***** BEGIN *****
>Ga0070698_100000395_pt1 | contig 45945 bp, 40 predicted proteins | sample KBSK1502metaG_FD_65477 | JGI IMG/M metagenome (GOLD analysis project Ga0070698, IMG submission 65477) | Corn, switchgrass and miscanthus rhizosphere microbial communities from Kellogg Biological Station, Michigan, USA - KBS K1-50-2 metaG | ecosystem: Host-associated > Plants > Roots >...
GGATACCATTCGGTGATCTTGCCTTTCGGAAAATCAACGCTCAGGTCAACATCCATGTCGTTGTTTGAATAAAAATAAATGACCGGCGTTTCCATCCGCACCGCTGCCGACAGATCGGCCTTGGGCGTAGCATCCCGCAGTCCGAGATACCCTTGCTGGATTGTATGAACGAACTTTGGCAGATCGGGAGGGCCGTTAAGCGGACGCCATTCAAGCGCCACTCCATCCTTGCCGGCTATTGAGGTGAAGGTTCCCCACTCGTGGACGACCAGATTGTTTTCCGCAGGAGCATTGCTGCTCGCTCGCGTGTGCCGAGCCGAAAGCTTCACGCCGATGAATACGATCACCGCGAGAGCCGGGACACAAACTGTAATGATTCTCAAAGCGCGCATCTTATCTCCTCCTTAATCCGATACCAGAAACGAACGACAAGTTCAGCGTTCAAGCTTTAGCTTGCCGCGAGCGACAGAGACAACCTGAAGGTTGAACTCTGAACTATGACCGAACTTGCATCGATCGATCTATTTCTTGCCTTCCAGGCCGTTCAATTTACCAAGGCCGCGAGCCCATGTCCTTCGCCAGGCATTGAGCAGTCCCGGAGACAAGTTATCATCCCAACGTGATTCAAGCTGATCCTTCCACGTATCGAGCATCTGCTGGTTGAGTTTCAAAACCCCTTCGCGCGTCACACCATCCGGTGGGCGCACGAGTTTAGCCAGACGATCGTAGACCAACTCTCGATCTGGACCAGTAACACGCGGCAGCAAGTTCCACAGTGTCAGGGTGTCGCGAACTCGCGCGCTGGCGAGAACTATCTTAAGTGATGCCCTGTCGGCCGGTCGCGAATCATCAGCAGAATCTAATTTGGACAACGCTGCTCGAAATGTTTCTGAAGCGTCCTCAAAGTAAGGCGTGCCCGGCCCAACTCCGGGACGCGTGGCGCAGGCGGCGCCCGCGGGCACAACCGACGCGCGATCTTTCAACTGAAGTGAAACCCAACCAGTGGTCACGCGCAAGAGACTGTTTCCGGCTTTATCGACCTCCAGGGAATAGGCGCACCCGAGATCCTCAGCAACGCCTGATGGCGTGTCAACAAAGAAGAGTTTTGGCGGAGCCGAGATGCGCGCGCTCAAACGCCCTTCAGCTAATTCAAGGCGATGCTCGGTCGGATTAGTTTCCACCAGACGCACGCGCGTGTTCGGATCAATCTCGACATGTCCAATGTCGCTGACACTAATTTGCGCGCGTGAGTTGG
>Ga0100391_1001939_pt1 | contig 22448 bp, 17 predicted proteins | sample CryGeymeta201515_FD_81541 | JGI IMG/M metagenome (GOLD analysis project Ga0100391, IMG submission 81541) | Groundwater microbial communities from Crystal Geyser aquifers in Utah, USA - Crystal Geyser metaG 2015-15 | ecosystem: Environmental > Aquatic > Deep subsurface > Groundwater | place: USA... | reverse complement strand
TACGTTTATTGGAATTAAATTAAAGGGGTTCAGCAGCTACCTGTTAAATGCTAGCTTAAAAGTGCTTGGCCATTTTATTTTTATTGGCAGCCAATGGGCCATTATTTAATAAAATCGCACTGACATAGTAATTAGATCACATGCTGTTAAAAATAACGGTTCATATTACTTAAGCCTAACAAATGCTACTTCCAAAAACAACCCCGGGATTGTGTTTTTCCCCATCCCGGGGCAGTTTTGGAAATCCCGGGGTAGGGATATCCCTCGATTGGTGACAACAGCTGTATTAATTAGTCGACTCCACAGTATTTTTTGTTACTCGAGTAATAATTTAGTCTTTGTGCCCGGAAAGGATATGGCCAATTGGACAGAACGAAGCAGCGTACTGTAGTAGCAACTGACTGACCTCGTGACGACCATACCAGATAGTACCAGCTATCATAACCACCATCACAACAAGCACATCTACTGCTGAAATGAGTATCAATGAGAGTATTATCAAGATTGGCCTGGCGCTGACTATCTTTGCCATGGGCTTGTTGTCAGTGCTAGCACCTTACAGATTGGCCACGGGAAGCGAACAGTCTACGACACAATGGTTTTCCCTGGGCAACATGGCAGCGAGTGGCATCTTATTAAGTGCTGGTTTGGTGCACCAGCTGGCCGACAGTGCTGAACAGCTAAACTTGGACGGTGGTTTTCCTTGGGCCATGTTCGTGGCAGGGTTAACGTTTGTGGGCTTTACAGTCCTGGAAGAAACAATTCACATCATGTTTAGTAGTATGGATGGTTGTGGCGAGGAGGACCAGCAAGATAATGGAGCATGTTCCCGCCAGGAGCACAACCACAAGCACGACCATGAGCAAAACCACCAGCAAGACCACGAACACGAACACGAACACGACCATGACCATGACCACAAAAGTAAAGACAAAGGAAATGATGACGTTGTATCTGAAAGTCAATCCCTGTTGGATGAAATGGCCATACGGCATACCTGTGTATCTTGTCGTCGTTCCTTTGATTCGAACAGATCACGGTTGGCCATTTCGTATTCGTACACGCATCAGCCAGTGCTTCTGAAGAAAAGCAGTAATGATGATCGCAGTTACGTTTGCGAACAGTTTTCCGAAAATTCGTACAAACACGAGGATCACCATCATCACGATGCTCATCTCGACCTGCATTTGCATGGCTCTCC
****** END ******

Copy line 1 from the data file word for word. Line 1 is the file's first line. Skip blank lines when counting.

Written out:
>Ga0070698_100000395_pt1 | contig 45945 bp, 40 predicted proteins | sample KBSK1502metaG_FD_65477 | JGI IMG/M metagenome (GOLD analysis project Ga0070698, IMG submission 65477) | Corn, switchgrass and miscanthus rhizosphere microbial communities from Kellogg Biological Station, Michigan, USA - KBS K1-50-2 metaG | ecosystem: Host-associated > Plants > Roots >...